Poll: 87 percent of New Yorkers support investing in Universal Summer Jobs model
A new report released today by the Community Service Society of New York (CSS) outlines how the City’s Summer Youth Employment Program (SYEP) can be made universally available to high school students to better connect the program to students’ year-round educational experiences in school, skills and interests while improving their chances of long-term career success.
The report, How to Make Universal Summer Jobs a Reality in New York City, follows a previous CSS proposal calling on New York City to offer every high school student a paid summer job as an optional extension of their academic year. Using case studies and analysis of five promising programs documented in the new report, CSS makes specific recommendations to the City, and a special Youth Employment Task Force, on how to create a new model for SYEP that addresses student demand, funding inadequacy and program quality.
“By retooling SYEP as a universally-available internship program for every high school student who wants the experience, we have the opportunity to fundamentally transform the education of every young person in the city,” said David R. Jones, CSS President and CEO. “New York should be the first city in the nation to make a summer job an option to every New York City youth who seeks one.”
This year, 140,000 public high school students applied for summer jobs through SYEP. Of that number, 60,000 were selected for jobs via a lottery. With few exceptions, employers under the program agree to create jobs in advance of meeting or assessing the interests of participants. Making the program universal, and offering school-based contracts – one of the report’s recommendations – would allow employers and program providers more time and resources to plan and administer higher quality programs.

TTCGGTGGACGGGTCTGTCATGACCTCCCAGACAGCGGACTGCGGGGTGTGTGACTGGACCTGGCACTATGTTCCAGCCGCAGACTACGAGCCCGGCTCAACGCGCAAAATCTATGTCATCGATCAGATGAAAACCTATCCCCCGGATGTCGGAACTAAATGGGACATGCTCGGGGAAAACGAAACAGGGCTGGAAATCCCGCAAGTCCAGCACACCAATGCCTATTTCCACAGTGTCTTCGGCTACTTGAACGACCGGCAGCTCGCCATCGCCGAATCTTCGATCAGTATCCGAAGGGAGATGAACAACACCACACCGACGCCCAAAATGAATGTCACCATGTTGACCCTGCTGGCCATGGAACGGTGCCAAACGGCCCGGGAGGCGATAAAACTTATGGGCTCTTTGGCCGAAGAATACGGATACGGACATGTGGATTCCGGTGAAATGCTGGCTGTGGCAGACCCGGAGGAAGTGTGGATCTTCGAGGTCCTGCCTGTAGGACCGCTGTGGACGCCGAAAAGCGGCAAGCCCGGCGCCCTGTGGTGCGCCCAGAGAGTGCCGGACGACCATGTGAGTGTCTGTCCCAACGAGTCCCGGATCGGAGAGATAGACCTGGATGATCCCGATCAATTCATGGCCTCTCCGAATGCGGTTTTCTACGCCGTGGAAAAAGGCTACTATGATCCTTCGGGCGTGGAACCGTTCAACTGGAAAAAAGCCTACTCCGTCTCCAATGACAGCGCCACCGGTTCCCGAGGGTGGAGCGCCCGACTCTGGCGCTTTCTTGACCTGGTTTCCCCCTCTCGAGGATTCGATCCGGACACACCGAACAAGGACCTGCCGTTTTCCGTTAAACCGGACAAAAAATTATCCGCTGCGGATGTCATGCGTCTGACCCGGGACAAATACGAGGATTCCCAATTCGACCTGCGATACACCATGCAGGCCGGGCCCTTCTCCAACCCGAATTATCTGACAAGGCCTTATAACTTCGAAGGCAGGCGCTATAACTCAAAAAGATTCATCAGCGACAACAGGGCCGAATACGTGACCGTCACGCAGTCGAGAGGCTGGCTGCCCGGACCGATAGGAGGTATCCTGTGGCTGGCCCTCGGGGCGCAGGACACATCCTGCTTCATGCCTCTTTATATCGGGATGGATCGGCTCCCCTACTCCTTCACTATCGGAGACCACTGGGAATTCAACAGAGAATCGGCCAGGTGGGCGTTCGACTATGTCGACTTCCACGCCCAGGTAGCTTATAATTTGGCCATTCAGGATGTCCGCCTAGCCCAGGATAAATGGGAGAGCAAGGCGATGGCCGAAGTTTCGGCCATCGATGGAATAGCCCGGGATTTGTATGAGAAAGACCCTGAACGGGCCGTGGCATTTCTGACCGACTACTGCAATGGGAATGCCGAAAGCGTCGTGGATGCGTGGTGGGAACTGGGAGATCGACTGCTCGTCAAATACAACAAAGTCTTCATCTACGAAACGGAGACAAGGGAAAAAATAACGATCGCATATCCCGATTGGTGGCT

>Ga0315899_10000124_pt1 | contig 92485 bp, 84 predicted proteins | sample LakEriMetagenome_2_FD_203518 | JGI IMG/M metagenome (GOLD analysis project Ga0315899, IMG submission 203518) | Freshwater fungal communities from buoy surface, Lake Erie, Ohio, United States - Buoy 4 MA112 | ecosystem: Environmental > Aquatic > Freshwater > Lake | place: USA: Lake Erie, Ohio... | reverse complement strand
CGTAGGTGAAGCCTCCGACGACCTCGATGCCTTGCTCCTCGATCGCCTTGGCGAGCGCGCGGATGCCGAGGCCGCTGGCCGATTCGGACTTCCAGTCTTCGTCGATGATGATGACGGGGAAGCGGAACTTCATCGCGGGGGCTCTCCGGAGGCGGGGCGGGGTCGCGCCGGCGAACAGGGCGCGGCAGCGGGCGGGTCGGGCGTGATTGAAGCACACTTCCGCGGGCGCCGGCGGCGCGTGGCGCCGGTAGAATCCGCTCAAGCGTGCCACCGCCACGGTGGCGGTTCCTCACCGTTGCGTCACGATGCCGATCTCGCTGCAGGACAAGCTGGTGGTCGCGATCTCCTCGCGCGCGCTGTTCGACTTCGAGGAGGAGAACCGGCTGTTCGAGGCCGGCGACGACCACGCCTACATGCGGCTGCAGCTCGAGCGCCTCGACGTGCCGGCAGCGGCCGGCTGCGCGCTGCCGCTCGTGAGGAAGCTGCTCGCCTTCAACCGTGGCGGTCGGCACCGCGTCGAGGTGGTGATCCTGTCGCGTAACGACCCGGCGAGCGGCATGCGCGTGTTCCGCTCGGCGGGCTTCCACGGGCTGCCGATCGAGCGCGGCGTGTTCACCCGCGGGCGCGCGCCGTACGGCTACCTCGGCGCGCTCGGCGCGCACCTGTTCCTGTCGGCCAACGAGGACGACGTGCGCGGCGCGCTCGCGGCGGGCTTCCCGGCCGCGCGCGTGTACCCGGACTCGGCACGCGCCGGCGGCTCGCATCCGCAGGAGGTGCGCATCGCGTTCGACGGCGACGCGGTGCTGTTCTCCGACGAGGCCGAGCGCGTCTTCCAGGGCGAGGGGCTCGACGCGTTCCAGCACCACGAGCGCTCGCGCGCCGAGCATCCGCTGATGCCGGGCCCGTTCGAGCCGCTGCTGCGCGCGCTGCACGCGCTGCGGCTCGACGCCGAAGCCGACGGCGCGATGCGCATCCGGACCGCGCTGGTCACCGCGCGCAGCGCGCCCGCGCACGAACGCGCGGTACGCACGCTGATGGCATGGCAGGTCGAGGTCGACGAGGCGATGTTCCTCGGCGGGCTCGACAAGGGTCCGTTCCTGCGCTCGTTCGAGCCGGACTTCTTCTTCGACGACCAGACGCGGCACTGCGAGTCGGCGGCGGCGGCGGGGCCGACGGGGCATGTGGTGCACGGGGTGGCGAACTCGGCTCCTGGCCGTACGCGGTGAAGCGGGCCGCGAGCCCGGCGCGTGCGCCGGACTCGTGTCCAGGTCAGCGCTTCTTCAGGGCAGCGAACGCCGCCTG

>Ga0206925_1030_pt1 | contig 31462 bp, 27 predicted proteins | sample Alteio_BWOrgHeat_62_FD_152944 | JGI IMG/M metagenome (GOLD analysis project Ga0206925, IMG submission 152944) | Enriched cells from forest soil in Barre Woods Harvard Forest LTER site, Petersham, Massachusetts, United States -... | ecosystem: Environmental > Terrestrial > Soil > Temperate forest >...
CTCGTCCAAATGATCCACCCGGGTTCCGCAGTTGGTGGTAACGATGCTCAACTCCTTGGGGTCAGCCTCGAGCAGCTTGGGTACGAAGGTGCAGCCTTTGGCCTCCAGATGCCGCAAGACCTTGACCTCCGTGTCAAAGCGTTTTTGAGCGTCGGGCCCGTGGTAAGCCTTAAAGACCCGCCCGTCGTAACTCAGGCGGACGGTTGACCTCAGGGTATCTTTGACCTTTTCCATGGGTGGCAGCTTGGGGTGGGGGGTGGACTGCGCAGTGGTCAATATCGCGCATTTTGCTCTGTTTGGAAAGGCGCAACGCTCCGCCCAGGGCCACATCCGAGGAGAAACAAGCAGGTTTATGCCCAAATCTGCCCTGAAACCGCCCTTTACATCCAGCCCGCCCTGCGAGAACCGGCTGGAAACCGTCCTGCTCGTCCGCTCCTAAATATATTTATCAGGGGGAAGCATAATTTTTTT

In anticipation that a universal program may not be implemented immediately, the report recommends using the existing lottery to fill half of the program slots, and targeting the other half to demonstrations of universal service to specific age groups, high-needs neighborhoods and specific groups of schools.
The CSS report also provides polling data showing that 87 percent of New Yorkers believe it is important for the city to invest public tax revenues to create a universal summer jobs program. A strong majority of New Yorkers -- 70 percent – said they were more inclined to vote for a mayoral candidate who promised universal summer jobs for public high students.
Lazar Treschan, CSS Director of Youth Policy and author of the report, said: “New York City youth are eager to work over the summer, but most are turned away from SYEP due to limited funding. It’s time to make the program universal, better connect it to high school students’ year-round experiences, and make it a real engine for the city’s economic and workforce development.”
The city recently created a new citywide Youth Employment Task Force, co-chaired by Deputy Mayor Rich Buery and City Council Finance Chair Julissa Ferreras-Copeland, charged with evaluating SYEP and considering ways to enhance it. CSS will be presenting findings and recommendations from its report to the task force, which is meeting on Tuesday, November 1.